Suppose you wake up one morning with stomach pain. You want to figure out what’s going on, so where do you go for information? You might ask family or friends. You might call your doctor. But odds are, you’ll go to the Internet.
Nearly three-quarters of adult Internet users in the U.S. report looking for health information online, with a similar proportion using social networking sites. An increasing number of people cite social networking sites as a source of medical advice and emotional support, through their personal network as well as the broader network communities. An obvious question arises: How can health care providers take advantage of social media to improve health?
In order to answer this question, we must first understand the current landscape of health information on social networking sites. I recently worked on a project to evaluate Facebook search results for common medical conditions. The research, published in the Journal of Medical Internet Research, identified three key concerns. Health care providers should adopt social media strategies that address each of them.
First, a significant number of results – about 30 percent – were irrelevant to the condition searched. For instance, a search for the word “stroke” turned up several pages about a band, while a search for the word “lupus” brought up pages about the TV show “House.”
The large number of irrelevant search results reduces the accessibility of health information on social networking sites, especially for those with limited digital skills. Several studies have found that Internet skills are stratified by socioeconomic status and prior use.
This becomes especially important as providers engage with social media. Nearly one-third of hospitals and two-thirds of doctors now use social networking sites. But before they start directing patients to online resources, providers must ensure patients have the digital literacy required to effectively navigate those tools.
Second, among relevant search results, the most common results were pages devoted to marketing or promotion of products, events and institutions related to a condition (e.g., “Buy this T-shirt to raise money for cancer”). There were also a number of pages dedicated to providing medical information and offering emotional support to affected individuals.
It should come as no surprise that social networking sites are extensively used for marketing and promotion. For instance, the ALS Association has raised more than $110 million in donations through the “Ice Bucket Challenge” that went viral on Facebook.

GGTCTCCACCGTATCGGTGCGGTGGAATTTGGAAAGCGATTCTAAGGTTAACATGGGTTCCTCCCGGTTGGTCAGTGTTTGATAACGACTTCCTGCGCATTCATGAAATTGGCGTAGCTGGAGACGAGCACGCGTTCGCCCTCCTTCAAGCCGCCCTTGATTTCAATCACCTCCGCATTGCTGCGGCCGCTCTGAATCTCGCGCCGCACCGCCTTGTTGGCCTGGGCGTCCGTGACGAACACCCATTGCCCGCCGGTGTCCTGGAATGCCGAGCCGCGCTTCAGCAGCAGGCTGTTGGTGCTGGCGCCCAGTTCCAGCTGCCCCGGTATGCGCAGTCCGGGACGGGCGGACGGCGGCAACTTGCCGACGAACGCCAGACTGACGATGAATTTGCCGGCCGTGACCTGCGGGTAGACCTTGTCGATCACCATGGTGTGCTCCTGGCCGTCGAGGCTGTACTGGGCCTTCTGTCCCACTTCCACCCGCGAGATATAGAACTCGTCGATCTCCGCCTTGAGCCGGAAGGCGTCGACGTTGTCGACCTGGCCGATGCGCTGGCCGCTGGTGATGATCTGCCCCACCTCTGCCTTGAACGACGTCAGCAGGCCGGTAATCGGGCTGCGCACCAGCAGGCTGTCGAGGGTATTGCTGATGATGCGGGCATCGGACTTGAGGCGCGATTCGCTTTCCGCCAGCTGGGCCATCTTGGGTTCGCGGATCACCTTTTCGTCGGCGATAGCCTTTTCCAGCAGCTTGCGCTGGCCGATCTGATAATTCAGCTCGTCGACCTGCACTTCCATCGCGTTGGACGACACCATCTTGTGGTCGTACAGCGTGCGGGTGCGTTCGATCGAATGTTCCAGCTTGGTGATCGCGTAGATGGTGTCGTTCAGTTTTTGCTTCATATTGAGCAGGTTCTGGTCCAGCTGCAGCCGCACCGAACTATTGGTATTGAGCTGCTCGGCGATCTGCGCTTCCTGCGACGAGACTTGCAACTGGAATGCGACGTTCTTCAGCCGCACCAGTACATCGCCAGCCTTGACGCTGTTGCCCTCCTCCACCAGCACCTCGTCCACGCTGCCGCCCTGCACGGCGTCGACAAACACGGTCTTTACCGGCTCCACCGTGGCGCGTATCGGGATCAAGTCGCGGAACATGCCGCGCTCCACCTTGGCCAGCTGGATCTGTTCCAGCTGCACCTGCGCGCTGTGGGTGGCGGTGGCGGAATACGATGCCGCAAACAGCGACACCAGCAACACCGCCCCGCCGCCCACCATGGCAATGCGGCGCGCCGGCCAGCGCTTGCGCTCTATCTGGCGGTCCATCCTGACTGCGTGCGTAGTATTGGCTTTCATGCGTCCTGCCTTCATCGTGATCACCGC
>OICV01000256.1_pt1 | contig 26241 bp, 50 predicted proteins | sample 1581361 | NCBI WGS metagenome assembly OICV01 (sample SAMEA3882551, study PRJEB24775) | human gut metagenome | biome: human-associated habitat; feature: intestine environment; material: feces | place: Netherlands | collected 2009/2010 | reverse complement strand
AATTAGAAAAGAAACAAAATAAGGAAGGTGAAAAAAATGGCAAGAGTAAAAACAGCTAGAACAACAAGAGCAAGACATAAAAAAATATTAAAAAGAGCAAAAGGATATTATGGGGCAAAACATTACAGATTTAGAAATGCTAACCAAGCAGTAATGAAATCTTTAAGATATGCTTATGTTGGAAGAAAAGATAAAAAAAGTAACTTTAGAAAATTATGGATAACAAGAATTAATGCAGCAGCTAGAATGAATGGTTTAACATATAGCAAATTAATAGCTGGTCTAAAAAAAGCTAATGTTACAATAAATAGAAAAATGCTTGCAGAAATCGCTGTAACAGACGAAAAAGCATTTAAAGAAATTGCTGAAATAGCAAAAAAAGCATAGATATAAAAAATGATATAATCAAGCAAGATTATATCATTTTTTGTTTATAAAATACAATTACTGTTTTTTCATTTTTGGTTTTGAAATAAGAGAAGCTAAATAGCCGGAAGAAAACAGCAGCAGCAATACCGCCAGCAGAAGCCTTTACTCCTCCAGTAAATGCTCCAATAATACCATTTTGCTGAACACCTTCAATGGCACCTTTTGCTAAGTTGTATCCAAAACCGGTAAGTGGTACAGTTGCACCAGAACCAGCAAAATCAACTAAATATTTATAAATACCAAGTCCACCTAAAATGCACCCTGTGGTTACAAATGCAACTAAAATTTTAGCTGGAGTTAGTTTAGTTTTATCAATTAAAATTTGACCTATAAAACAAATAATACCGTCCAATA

Social networking sites are an excellent tool to raise awareness and funds. However, promotional campaigns can also come with misinformation about conditions. Even purely informational content on social media is often inaccurate.
What’s more, the connected nature of social networking sites means that a small amount of misinformation can spread to a broad audience. One study in the American Journal of Infection Control pointed out that a few hundred inaccurate tweets about antibiotic use reached an audience of millions.
As a result, patients should maintain a certain level of skepticism in seeking health information online and should double-check information before acting on it. Health care providers should also take steps to directly engage patients.
I mentioned that nearly one-third of hospitals use social media; the flip side of that is more than two-thirds of hospitals do not. Providers should build and distribute accurate medical content through social networking sites. This might take the form of summary pages about various conditions or having a medical professional answer common questions. Doing so is a cheap and effective way to give patients reliable information.
Lastly, the type of search results varied dramatically by condition. More specifically, searches for health conditions that have been stigmatized in the past (e.g., HIV/AIDS, HPV, herpes) returned far fewer pages dedicated to emotional support than non-communicable diseases (e.g., cancer).
Providers should build online support systems that reach all patients. A PricewaterhouseCoopers poll found that 40 percent of respondents would use social media to cope with chronic medical conditions. If patients are embarrassed by having a stigmatized illness though, they may lack that coping mechanism.
In the short term, providers may want to set up private groups on social networking sites in which patients can interact with other affected individuals. Setting up an anonymous network may prove to be even more useful, as anonymity has been shown to help people share more about their health. The long-term goal should be to find ways to reduce the stigma associated with certain illnesses.
Social media is still young, and its application to health care remains a work in progress. Regardless, social media has tremendous potential as a means of improving health.